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In Premiere Pro CS5 Essential Training, author Chad Perkins shows not only how to edit video with Premiere Pro, but he also explains how to use video to tell compelling stories. This course covers the Premiere Pro workflow from a high level, providing a background on how projects go from start to finish before diving into basic clip adjustments, such as color correcting scenes for more dramatic impact, applying transitions effectively, and slowing down and speeding up clip playback. The course includes creative techniques, such as making titles and removing a green screen background from a shot. Exercise files are included with the course.
One of the first major editing tasks usually is to create a rough cut. A rough cut is a basic ballpark approximation of what the final edit is going to be like. It doesn't have be perfect, it doesn't have to be smoothed out, but just kind of a general idea. Now Premiere has a great feature that's going to help us out with that here in the Project panel. Here in this project I have three clips of A-roll of our main subject being interviewed, and then I have three clips of B-roll, just basic like scenery shots here. And what I want to do is I want to cut them altogether so there is one clip of B-roll and then there's an interview in it, and then another clip of B-roll, and then an interview.
This is basically how I want this project to go. So what I'm going to do is actually change the view here, because right now we're looking at this view, which is the list view. It's a list of all of the assets in our Project panel. I'm going to change this over to the Icon view, so we're actually going to be able to see and iconic representation of each of our clips. From here I can move these around like pieces on a board or something, so I could really see what's going on and restructure my presentation from right here visually while I'm seeing all these clips here.
This is very akin to what people are doing, like what directors might do before they go out and shoot, where they take clips and assemble them. It is called pre-visualization. They make a storyboard with different cards or little pieces of paper that have visual representations of each shot. And even screen writers, when they are writing scripts, do this with index cards on a big board. So this is a great way for us to visualize what's going on. So I click on this clip, and I want there to be this A-roll_PlanA_06, I want this to be second, and I want a piece of B-roll first.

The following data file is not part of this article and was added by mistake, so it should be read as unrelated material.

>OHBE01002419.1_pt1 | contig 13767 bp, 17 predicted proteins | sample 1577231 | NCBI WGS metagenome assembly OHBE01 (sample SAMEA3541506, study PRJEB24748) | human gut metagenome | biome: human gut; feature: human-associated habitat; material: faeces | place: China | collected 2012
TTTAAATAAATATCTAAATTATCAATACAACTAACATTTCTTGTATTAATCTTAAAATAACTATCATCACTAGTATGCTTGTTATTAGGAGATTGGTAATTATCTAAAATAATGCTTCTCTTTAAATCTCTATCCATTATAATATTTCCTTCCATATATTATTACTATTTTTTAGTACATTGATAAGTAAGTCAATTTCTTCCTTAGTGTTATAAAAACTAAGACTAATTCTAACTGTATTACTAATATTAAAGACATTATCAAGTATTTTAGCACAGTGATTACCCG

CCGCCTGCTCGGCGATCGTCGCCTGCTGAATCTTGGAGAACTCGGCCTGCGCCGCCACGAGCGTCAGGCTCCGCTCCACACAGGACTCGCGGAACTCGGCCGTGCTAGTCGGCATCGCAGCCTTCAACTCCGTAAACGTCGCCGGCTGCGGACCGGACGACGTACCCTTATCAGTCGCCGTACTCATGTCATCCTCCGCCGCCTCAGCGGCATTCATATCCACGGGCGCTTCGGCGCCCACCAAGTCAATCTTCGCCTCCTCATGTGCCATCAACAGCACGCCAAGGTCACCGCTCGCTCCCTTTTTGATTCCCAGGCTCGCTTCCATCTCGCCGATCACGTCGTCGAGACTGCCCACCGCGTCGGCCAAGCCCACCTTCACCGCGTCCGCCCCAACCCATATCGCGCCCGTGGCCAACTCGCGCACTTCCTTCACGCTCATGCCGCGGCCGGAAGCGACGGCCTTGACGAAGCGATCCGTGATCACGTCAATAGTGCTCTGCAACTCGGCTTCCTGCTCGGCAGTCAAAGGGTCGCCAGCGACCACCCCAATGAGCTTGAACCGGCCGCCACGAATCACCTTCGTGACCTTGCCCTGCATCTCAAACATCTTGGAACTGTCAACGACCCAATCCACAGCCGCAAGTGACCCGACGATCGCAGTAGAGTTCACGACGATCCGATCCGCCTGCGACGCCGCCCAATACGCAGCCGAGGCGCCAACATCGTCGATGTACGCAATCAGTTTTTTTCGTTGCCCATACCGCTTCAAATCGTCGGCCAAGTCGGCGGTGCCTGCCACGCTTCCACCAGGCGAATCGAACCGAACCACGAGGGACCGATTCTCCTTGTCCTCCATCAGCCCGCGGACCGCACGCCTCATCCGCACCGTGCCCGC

I think I want the ocean first, so I'm going to click and drag on this and move this over to the left. And then in this clip here, which is A -roll_planA_02, I'm going to put this after the B-roll_train. So we have B-roll, then A-roll, then we have another piece of B-roll, then we have the other A-roll clip, and this clip of the closeup I want it to be the final shot. So I'm going to move this B- roll standing around clip. Drag this in between the gaps, so we get this thick black vertical line here between these clips, and now from this first shot to our last shot we have a rough assembly of what our final project will look like.
So what I'm going to do now is I'm going to click the first clip, I'm going to Shift+click the last clip, so that all these clips are selected. Don't need to select this sequence. Then I'm going to click this button right here, which is Automate to Sequence. Click this button. And what this is going to do, it is going to take all these clips and assemble them in our timeline in the order in which we choose them. So we'll leave the ordering at the selection order here and again it's going to make it so that in our timeline these clips will appear in this very order. What's also cool about this is we could have these clips overlap, so their endpoints and their beginning points will overlap each other and we can also apply default transitions to these, and these default transitions, because we've not changed them from their defaults, they are going to blend the two clips together visually with the video transition and the audio will also kind of cross-fade from one clip to the next.
This is a really great feature, but I'm not sure I want it here, so I'm just going to uncheck these so the clips just go from frame-to-frame. Next, I'm going to go ahead and click OK and there are our clips here in the Timeline panel. Right here, in order, very quickly and easily added to our program here. Now technically our rough cut is not finished yet, because a rough cut really needs to be cut still a little bit, so it's even rough for a rough cut.
But we can go in here and begin trimming our clips and making those edits and polishing this up, because all of our program now is in the correct order and it's in our Timeline. So this Automated Sequence feature here in the Project panel is a great way to visually see your story and to tell it with representations of the different segments of what's going on, the different scenes, and then bring that into your Timeline.
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